4) Students will demonstrate knowledge of research & integration into evidence-based clinical practice for individuals with ASD (ASHA Standard III-F). Indicator of Achievement: Students will achieve the learning goals above & obtain at least 26 of the total 30 points for these assignments. 3. Applied Assignment. Students may collaborate on this assignment, where appropriate, with team members who are also taking the class. If individual students are taking the course, they are welcome to join a team, although they can complete the applied assignment independently. The applied assignment is designed to give students an opportunity to share the information they have learned with their community through an inservice training so that the knowledge base of all providers and families affected by ASD or other neurodevelopmental disabilities can be expanded. An outline of the inservice training plan with relevant materials should be submitted to the course coordinator on or before July 16. The following components should be included: a. A statement of purpose (4 pts.) for the inservice training with educational objectives (4 pts.) listed. (8 points) b. Description of the content to be covered with justification, including literature support for the focus of the training, specifically emphasizing needs in the areas of receptive & expressive language (6 pts.), cognitive communication (3 pts.), social aspects of communication (3pts.) & communication modalities (3 pts.). (15 points) c. Teaching strategies which will be used to facilitate and ensure adult learning. (5 points) d. Copy of the handouts (6 pts.) that will be provided, including a reference list or relevant bibliography (4 pts.). (10 points) e. Copy of the evaluation tool that will be used to assess the effectiveness of the training. (7 points) f. Follow-up plans for supporting the ongoing learning of staff in your community in the area of ASD (5 points) If an inservice training is not the most effective way for students who are participating in the course to exchange information with their community, then an alternative applied assignment can be negotiated. This could take many forms, including developing a screening protocol for all students in your program to ensure early identification and intervention; designing a parent training protocol to support families and children affected by ASD; identifying appropriate strategies for children with ASD in inclusive classrooms; designing a training program for paraprofessionals who are supporting the needs of children with ASD; etc. The applied assignment is worth a total of 50 points. Undergraduate students who are registered for the course should talk with the course coordinator to determine an appropriate applied assignment. The applied assignment for undergraduate students is worth 20 points instead of 50 points. Learning Goals: 1) Students will demonstrate their knowledge of the nature of receptive/expressive language, cognitive communication, social aspects of 4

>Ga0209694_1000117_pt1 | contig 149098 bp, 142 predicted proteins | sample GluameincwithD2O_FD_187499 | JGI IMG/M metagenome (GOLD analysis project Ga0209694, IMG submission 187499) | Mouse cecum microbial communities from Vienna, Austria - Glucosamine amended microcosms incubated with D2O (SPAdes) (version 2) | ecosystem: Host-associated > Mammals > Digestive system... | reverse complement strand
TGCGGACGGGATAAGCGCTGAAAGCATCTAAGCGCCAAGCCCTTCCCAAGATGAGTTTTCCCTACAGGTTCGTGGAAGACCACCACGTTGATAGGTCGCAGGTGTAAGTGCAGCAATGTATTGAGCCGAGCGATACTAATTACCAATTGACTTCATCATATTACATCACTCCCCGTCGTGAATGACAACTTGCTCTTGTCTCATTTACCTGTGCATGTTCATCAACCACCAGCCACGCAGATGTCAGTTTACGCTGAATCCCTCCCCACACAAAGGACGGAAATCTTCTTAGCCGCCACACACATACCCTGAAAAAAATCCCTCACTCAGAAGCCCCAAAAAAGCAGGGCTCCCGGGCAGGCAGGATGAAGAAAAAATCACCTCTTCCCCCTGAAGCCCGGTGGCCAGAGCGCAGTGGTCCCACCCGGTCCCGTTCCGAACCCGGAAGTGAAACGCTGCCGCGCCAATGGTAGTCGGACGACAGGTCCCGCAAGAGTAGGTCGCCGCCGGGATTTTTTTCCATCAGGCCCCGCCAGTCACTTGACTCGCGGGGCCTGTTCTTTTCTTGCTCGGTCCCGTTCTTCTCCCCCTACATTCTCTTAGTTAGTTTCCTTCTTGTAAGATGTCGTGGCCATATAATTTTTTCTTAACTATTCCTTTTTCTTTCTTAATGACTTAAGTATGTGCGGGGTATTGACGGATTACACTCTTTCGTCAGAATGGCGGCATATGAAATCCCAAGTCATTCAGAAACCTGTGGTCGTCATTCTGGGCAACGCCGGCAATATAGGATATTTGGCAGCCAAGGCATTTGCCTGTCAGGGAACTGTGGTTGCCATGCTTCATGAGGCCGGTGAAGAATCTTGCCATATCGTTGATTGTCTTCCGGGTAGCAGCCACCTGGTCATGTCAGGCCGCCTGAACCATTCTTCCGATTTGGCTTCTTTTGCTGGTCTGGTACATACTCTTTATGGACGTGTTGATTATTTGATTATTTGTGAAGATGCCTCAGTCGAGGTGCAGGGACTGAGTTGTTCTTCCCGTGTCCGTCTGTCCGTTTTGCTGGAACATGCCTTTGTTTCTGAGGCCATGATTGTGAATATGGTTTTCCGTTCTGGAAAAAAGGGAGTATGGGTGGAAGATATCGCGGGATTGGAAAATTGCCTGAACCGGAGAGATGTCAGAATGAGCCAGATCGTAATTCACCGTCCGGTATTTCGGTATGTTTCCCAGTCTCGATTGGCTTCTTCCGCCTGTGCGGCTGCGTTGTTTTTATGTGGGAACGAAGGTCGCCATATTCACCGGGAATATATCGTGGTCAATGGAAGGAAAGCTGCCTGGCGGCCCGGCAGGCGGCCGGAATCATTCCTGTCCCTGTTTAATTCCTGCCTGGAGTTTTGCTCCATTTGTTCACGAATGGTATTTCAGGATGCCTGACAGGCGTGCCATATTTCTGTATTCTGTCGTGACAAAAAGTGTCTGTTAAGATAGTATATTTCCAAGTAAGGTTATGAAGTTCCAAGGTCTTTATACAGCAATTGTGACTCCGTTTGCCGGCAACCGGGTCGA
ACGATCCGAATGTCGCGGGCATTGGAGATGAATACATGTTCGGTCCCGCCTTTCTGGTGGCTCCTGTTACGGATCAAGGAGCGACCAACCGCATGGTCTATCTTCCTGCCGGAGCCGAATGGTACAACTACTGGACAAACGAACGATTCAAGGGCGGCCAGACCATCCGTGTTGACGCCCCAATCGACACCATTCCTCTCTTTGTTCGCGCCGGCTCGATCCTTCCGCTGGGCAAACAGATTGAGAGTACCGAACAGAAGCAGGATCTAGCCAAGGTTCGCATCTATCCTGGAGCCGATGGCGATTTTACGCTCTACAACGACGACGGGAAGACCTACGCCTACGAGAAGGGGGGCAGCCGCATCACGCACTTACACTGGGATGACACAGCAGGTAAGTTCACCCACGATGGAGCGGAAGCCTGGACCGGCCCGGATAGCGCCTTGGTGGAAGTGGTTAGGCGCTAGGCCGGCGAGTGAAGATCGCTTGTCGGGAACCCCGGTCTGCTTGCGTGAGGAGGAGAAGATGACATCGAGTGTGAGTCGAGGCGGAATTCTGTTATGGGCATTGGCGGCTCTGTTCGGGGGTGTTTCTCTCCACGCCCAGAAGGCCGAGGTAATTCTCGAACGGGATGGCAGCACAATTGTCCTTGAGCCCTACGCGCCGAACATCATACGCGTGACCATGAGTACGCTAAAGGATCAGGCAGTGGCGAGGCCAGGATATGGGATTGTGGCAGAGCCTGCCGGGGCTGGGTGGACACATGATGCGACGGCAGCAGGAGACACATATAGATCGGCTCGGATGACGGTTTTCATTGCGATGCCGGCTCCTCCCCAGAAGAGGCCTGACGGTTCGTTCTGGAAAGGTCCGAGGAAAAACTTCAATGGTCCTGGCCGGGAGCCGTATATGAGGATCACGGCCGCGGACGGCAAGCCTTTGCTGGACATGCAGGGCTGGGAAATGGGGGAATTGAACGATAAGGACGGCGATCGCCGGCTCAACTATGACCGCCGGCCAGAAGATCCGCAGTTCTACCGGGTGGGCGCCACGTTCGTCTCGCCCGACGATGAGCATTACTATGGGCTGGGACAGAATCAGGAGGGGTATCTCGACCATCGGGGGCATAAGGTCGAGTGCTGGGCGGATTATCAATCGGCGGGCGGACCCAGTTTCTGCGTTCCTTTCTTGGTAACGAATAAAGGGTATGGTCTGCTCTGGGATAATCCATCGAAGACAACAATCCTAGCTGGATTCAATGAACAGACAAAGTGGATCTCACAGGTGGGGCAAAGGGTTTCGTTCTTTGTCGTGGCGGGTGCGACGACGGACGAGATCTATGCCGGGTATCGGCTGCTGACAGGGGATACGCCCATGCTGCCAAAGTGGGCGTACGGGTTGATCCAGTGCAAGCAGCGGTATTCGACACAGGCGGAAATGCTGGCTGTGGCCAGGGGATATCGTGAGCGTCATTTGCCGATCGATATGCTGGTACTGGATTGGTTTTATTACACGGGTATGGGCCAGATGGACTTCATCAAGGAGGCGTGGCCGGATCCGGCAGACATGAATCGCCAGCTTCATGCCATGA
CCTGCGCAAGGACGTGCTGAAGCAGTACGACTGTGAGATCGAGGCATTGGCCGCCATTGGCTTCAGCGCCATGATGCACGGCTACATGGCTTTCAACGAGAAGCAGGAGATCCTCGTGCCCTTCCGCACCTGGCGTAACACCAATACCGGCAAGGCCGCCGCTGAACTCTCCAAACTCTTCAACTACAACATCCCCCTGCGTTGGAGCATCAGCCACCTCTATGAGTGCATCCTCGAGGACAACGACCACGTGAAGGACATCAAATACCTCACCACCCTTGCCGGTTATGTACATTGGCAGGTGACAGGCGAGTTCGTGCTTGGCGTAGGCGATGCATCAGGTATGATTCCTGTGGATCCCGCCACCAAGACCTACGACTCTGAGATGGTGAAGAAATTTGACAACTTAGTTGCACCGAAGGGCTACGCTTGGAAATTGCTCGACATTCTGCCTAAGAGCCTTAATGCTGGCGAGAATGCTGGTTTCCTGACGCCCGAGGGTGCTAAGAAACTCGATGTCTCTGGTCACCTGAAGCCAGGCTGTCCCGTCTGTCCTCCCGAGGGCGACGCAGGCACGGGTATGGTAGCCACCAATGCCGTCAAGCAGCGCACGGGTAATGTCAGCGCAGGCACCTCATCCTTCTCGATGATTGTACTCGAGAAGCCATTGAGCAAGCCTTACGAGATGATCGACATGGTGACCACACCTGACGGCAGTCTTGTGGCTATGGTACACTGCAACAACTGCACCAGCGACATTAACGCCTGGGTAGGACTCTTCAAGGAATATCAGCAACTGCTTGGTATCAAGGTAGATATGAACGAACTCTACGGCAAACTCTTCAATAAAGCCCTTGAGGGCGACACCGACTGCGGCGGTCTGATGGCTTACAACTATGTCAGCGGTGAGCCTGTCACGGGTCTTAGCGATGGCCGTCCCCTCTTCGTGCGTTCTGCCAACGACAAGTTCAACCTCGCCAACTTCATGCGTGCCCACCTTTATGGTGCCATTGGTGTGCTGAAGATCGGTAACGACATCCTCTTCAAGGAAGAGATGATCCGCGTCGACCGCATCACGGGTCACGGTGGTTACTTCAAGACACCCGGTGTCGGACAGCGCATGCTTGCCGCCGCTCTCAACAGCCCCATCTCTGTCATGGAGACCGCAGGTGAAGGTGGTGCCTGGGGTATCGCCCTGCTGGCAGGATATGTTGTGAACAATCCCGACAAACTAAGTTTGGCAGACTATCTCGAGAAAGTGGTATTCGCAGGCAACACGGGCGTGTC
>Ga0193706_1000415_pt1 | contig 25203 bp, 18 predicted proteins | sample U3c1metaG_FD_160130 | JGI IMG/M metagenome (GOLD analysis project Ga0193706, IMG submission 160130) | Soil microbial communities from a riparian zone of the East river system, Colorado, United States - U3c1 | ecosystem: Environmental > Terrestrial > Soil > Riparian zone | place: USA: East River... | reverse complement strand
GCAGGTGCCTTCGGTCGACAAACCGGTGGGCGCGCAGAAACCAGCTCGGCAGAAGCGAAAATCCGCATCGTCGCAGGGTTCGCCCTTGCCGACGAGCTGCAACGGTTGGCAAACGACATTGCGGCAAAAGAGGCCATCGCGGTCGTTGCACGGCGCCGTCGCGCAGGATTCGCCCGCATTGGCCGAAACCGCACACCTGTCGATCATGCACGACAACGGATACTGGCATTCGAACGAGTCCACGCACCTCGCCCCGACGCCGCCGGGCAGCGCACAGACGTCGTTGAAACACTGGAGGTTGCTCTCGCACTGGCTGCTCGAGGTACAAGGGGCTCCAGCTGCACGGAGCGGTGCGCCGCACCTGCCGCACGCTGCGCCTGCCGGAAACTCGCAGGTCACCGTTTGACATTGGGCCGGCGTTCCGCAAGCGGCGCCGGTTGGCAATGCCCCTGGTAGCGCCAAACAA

communication & communication modalities in individuals with autism spectrum disorders (ASD) (ASHA Standard III-C). 2) Students will demonstrate an understanding of ways to disseminate information, communicate effectively and collaborate around issues affecting children with ASD, their families and the professionals who serve them (ASHA Standard IV-G). Indicator of Achievement: Students will achieve the learning goals above & obtain at least 42 of the total 50 points for graduate students & 17 out of 20 points for undergraduate students. 4. Pre- and Post-Assessment. All participants taking the course are required to complete a pre-assessment of their knowledge in the assessment and intervention of children with ASD, and to establish individual goals for enhancing their knowledge throughout the week. This pre-assessment will be completed on Monday, June 25, during the scheduled time for facilitated discussions and should be given to the assigned facilitators. All participants are also required to complete a postassessment of their knowledge in the assessment and intervention of children with ASD, and to evaluate the effectiveness with which they met their individual goals for the week. This post-assessment will be completed on Friday, June 29, during the scheduled time for facilitated discussions. NOTE: Any student who has a disability that may prevent him/her from fully demonstrating his/her abilities should contact the course instructor no later than the second day of class so we can discuss accommodations necessary to ensure full participation and facilitate your educational opportunity. ASSIGNMENTS: Attendance & Facilitated Discussions Article Review Applied Assignment TOTAL GRADING: Graduate Students Graduate 20 pts. 30 pts. 50 pts. _______ 100 pts. Undergraduate 20 pts. 30 pts. 20 pts ________ 70 pts.